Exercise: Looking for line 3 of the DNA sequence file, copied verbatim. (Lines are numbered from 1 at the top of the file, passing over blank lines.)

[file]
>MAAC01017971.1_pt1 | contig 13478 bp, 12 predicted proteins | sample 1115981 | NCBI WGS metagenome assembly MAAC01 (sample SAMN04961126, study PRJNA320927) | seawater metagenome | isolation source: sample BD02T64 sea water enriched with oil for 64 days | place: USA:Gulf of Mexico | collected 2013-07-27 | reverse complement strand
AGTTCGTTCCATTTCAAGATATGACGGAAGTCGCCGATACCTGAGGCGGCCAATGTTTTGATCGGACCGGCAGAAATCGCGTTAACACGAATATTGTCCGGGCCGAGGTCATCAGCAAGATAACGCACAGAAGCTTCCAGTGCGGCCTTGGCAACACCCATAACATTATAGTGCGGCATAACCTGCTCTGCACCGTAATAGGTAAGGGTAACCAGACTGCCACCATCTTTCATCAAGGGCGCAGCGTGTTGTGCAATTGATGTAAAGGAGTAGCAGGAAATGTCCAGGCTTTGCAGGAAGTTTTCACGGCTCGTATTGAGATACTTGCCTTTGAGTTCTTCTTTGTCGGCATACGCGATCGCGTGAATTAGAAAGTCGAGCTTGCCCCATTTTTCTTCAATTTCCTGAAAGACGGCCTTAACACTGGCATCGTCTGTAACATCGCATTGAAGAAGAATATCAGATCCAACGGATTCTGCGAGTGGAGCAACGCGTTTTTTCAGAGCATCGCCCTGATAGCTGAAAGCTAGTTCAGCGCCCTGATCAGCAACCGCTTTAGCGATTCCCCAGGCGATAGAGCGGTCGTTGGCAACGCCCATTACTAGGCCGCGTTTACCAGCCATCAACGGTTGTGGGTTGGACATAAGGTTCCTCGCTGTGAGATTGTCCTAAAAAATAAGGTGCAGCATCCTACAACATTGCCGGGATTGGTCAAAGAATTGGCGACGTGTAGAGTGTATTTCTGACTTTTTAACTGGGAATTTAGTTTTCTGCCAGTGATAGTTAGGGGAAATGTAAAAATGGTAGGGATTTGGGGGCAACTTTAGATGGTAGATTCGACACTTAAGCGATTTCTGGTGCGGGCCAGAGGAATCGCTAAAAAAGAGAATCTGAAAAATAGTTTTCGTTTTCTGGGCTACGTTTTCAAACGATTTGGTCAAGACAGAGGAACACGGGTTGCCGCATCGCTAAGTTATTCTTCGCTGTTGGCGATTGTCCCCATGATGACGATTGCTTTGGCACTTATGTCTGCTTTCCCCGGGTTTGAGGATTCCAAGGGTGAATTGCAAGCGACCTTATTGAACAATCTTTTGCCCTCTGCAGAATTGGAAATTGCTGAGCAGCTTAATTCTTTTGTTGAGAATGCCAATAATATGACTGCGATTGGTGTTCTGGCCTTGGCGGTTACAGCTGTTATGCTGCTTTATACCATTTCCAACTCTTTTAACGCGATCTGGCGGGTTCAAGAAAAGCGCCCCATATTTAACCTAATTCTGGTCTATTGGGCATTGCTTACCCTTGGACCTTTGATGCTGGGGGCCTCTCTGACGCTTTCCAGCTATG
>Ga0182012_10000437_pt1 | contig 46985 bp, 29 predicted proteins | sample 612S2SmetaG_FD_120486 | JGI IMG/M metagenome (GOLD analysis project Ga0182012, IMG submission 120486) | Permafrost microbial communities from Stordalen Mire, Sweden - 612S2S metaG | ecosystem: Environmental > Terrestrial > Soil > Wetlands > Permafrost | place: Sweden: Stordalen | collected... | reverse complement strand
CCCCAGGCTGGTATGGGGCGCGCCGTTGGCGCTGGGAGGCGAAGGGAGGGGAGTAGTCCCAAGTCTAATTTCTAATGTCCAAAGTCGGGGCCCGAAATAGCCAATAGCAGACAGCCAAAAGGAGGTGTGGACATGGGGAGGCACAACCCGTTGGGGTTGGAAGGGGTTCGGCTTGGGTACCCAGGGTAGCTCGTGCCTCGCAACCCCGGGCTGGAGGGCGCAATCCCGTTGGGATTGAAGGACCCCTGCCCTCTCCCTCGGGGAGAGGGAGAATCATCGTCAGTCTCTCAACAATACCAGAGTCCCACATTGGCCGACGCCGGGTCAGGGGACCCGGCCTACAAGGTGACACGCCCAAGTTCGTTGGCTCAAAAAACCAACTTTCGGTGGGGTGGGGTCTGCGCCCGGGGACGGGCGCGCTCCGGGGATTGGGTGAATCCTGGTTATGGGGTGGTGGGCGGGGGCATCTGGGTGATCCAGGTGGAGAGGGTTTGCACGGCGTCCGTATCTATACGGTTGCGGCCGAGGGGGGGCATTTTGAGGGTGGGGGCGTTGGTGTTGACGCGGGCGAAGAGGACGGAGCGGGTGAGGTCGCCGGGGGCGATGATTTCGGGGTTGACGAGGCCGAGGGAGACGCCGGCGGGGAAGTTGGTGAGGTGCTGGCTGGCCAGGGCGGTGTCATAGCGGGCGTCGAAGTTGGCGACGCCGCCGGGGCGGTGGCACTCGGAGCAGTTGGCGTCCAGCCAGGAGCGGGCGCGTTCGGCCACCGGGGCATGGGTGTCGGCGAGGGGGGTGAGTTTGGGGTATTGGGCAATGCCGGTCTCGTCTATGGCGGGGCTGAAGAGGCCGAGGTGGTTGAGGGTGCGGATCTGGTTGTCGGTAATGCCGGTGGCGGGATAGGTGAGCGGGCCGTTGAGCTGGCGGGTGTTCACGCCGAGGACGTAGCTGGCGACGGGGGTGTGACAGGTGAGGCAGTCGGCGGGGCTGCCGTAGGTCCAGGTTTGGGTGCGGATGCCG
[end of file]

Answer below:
>Ga0182012_10000437_pt1 | contig 46985 bp, 29 predicted proteins | sample 612S2SmetaG_FD_120486 | JGI IMG/M metagenome (GOLD analysis project Ga0182012, IMG submission 120486) | Permafrost microbial communities from Stordalen Mire, Sweden - 612S2S metaG | ecosystem: Environmental > Terrestrial > Soil > Wetlands > Permafrost | place: Sweden: Stordalen | collected... | reverse complement strand